The latest ideas for adding the final flourish to a building, from sun-shading aluminium louvres to spectacular coloured glass interlayers. Plus, the connectors, cramps and beams that hold it all together
Self-cleaning wall finish
Liquid Plastics, a Preston-based membrane maker, has launched a new version of its Dacadex exterior-wall coating. According to the firm, the water-based copolymer wall finish is tougher and more elastomeric than its predecessor. It adds that the product is self-cleaning, thanks to a water-repellent surface that helps rain water to roll off, along with loose particles of dirt. The membrane can be produced in a range of colours during manufacture or by “In-can” tinting.
A coat of granite
Haironville Tac has produced a coloured metal coating for exterior cladding. Called Hairexcel Granite, it consists of a thick primer and a finish that is resistant to corrosion, humidity, chemical attack, ultraviolet light and abrasion. The product has a semi-gloss finish, with a slight granular effect and is available in a range of colours, including silver.
Fire glass at Waverley Gate
Vetrotech Saint-Gobain is supplying fire-resistant glass for the Waverley Gate redevelopment in Edinburgh. Installer FendorHansen has used 2300 m2 of Contraflam Lite-N2 glass in a solution designed to incorporate fire resistance, solar control and acoustic insulation properties. The glass is mounted in FendorHansen’s own framing system.
Lightweight steel beams
Metalline has produced a cladding profile that has the appearance of a conventional steel beam but is formed from pressed aluminium or stainless steel sheet. It comes in a choice of colours and finishes and, according to Metalline, is virtually maintenance-free. Various details can be incorporated including mitred and welded corners and complex cruciform shapes where horizontal and vertical runs meet.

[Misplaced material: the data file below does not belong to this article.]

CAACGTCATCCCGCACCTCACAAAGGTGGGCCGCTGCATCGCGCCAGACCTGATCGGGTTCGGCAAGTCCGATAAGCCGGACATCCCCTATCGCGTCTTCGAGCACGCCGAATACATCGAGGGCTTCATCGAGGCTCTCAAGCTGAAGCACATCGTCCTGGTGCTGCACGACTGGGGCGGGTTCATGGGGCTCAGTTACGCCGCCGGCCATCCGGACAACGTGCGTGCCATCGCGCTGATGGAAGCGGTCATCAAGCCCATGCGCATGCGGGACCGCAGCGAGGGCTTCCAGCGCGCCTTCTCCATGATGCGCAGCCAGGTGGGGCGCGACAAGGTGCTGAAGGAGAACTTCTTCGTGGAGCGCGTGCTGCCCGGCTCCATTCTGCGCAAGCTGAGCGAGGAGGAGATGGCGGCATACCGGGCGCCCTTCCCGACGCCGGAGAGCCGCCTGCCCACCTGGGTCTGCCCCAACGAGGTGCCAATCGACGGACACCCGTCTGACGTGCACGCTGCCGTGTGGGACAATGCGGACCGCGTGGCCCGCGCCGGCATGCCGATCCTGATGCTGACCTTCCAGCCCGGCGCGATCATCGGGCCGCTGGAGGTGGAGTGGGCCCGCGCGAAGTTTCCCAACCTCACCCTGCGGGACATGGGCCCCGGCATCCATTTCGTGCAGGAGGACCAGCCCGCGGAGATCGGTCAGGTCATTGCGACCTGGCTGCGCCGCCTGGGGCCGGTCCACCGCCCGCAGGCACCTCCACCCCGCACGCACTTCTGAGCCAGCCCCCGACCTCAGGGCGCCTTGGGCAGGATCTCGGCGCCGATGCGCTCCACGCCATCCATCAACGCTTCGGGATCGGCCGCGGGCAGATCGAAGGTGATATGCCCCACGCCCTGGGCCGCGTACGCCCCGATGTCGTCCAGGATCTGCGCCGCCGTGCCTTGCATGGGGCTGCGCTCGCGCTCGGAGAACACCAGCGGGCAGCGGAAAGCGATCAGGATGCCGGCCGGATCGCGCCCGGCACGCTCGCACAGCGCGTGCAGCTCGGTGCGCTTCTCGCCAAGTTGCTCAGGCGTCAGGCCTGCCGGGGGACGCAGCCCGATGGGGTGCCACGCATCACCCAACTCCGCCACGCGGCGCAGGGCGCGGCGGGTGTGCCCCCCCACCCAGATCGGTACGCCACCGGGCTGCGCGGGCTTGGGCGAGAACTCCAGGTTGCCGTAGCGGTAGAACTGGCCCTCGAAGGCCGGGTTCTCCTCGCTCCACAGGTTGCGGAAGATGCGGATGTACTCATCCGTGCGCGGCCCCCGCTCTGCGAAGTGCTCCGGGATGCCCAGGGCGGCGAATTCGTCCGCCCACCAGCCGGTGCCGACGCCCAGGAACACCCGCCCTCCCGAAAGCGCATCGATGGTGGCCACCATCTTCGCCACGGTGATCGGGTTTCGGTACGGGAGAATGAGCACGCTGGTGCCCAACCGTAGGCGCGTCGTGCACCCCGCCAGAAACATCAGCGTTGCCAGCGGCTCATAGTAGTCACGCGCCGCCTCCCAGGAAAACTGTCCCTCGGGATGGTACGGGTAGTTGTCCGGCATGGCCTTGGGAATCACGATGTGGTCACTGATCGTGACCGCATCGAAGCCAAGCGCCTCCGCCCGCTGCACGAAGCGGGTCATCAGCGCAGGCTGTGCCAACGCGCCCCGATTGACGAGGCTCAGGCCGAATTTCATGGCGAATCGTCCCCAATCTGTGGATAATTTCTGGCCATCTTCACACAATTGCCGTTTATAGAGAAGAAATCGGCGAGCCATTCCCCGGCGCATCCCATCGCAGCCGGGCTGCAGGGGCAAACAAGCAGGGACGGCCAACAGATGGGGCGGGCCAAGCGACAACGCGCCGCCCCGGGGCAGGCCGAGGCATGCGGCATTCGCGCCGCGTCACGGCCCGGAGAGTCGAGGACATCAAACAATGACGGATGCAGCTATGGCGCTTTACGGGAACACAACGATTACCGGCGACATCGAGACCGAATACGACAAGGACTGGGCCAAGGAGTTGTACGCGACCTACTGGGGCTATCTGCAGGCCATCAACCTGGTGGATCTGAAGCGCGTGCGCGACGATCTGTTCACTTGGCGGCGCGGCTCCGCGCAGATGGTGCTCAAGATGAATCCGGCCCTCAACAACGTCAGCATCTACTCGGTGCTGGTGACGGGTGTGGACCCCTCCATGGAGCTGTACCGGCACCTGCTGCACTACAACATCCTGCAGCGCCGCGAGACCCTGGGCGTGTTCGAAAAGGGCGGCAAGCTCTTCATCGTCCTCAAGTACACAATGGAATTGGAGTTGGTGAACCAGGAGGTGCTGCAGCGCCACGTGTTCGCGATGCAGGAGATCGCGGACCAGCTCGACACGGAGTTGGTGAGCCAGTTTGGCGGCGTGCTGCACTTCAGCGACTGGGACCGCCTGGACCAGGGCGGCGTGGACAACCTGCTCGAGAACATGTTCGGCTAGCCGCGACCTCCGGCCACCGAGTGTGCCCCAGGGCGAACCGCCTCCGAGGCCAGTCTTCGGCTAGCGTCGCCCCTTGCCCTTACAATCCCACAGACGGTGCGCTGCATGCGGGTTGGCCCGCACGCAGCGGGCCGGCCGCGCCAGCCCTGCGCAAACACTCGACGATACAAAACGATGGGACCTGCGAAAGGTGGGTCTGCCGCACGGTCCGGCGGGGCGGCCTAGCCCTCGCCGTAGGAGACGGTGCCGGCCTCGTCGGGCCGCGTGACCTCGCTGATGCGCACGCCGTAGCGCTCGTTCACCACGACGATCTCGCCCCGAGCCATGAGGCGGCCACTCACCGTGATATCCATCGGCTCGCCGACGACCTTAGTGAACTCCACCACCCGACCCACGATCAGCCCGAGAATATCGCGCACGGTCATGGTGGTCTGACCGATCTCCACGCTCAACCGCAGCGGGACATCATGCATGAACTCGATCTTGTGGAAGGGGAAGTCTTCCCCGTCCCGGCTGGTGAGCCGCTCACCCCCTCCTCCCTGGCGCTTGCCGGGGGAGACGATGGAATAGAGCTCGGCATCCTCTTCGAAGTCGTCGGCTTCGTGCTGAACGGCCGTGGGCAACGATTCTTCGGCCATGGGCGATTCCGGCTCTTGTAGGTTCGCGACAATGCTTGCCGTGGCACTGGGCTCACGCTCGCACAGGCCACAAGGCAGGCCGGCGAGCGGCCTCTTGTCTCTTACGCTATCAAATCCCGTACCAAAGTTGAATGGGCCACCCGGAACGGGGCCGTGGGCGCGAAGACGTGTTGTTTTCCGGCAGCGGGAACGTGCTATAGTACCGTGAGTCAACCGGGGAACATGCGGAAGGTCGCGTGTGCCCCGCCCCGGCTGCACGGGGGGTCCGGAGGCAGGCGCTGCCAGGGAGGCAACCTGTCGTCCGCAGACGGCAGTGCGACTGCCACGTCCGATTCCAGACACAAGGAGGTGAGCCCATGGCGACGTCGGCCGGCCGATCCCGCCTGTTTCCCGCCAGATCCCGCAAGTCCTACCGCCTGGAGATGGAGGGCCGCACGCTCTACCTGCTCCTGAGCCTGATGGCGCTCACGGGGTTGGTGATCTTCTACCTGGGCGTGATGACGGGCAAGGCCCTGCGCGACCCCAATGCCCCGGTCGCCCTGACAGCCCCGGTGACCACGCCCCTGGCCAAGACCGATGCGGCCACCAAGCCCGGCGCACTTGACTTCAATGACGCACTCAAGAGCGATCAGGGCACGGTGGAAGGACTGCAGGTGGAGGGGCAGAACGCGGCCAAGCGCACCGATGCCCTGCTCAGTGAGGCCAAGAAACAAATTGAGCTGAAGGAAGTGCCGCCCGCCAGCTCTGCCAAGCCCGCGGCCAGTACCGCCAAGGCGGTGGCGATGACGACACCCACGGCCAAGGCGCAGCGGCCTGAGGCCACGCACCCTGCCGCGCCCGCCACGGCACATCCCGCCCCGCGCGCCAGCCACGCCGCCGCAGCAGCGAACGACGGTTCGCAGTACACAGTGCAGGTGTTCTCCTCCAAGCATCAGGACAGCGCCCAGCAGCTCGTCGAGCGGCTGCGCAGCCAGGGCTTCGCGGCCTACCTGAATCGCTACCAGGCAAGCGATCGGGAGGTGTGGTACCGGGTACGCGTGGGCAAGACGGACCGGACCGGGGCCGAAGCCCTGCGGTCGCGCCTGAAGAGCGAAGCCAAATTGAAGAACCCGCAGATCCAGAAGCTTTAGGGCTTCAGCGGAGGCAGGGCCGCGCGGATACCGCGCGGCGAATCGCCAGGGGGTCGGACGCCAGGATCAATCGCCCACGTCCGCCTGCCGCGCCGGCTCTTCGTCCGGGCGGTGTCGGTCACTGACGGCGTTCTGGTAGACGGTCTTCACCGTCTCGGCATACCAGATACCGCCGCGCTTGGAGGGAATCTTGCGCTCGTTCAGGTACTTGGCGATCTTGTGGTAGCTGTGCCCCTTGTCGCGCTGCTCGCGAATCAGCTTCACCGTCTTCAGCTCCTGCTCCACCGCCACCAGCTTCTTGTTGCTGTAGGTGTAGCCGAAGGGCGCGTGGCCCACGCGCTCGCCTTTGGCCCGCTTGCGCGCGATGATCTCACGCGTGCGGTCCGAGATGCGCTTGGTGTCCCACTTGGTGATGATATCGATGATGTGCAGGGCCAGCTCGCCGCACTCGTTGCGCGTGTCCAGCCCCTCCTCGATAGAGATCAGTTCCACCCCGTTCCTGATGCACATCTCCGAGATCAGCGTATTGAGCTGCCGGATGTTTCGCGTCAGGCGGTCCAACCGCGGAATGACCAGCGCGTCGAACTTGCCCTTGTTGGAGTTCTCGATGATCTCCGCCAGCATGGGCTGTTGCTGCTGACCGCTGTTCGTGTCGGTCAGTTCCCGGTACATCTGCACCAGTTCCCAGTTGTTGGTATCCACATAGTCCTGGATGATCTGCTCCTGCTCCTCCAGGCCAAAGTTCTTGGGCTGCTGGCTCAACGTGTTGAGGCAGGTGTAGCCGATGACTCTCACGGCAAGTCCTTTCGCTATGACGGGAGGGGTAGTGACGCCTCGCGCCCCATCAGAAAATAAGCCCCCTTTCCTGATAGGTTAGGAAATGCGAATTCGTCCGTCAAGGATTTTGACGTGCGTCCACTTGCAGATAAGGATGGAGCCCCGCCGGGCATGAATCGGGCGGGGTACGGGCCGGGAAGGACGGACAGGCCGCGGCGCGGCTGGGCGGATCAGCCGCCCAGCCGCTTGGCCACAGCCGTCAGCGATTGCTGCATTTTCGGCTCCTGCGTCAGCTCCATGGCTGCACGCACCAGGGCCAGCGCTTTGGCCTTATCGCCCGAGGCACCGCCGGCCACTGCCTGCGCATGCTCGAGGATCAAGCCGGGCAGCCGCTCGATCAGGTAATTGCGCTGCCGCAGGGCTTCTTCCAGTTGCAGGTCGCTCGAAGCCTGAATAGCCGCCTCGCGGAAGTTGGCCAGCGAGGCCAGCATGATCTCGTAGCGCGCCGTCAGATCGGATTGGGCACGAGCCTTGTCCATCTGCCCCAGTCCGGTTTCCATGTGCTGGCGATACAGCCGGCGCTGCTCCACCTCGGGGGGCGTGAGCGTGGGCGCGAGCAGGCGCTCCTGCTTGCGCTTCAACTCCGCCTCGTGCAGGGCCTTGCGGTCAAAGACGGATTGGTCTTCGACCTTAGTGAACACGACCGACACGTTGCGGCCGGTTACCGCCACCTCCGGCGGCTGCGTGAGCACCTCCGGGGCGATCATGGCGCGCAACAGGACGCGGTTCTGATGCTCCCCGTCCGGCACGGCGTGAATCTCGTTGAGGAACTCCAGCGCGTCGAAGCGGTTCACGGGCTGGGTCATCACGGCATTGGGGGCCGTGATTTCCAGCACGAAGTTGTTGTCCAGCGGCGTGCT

Steel “spider” connector
Dorma has introduced the Manet Construct structural glazing system to the UK. The system makes glass-to-glass or glass-to-structure connections in the construction of external and internal walls, facades and roofs. The system uses a stainless-steel finished “spider” in one, two, three and four-arm variants to connect the different facade elements together and to tie them back to the substructure.
Adjustable frame cramp
Masonry fixing specialist Ancon Building Products has produced a frame cramp that can be fixed in advance of the masonry and then adjusted to suit mortar joint levels after fixing. The ISO-TW Isolation Washer is said to increase the rate of construction and provide a visual check that the fixings have been installed correctly.
Ancon Building Products
Watford office revamp
Kingspan’s KS1000 Optimo insulated wall system has been used to give a 1970s concrete-framed office building in Watford, Hertfordshire, a facelift. The cladding has been used on all four of the building’s elevations to give it a modern look. The system is claimed to provide continuous insulation, with no cavities, gaps or cold bridges.
Silver finish for Star City
Silver cladding panels made by Technology Telford have been used to cover the curved facades of the Star City entertainment centre, a £48m retail and leisure complex in Birmingham. Technology Telford produced the Telabon panels from a 4 mm lightweight aluminium composite called Alucobond. The panels were made with cleated joints and a recessed gasket with concealed fixings to give a smooth finish.
A speedy, aerated solution
H+H Celcon has provided its thin-joint aircrete blocks for the external and internal walls of a £1.2m retirement housing scheme for Amicus Housing Association in Faversham, Kent. Contractor Geoffrey Osborne specified the blocks because the mortar reaches full bond strength within two hours. This allowed the walls of the single-storey homes to be completed within a day.
Low-maintenance university extension
High-pressure laminate cladding panels from Eternit Building Materials have been used for a low-maintenance extension to the University of Essex in Colchester. Eternit says that the cladding was specified because of its robustness, range of colours, adaptability and crisp lines. To give the building a more 3D feel, the panels were routed to create false joints.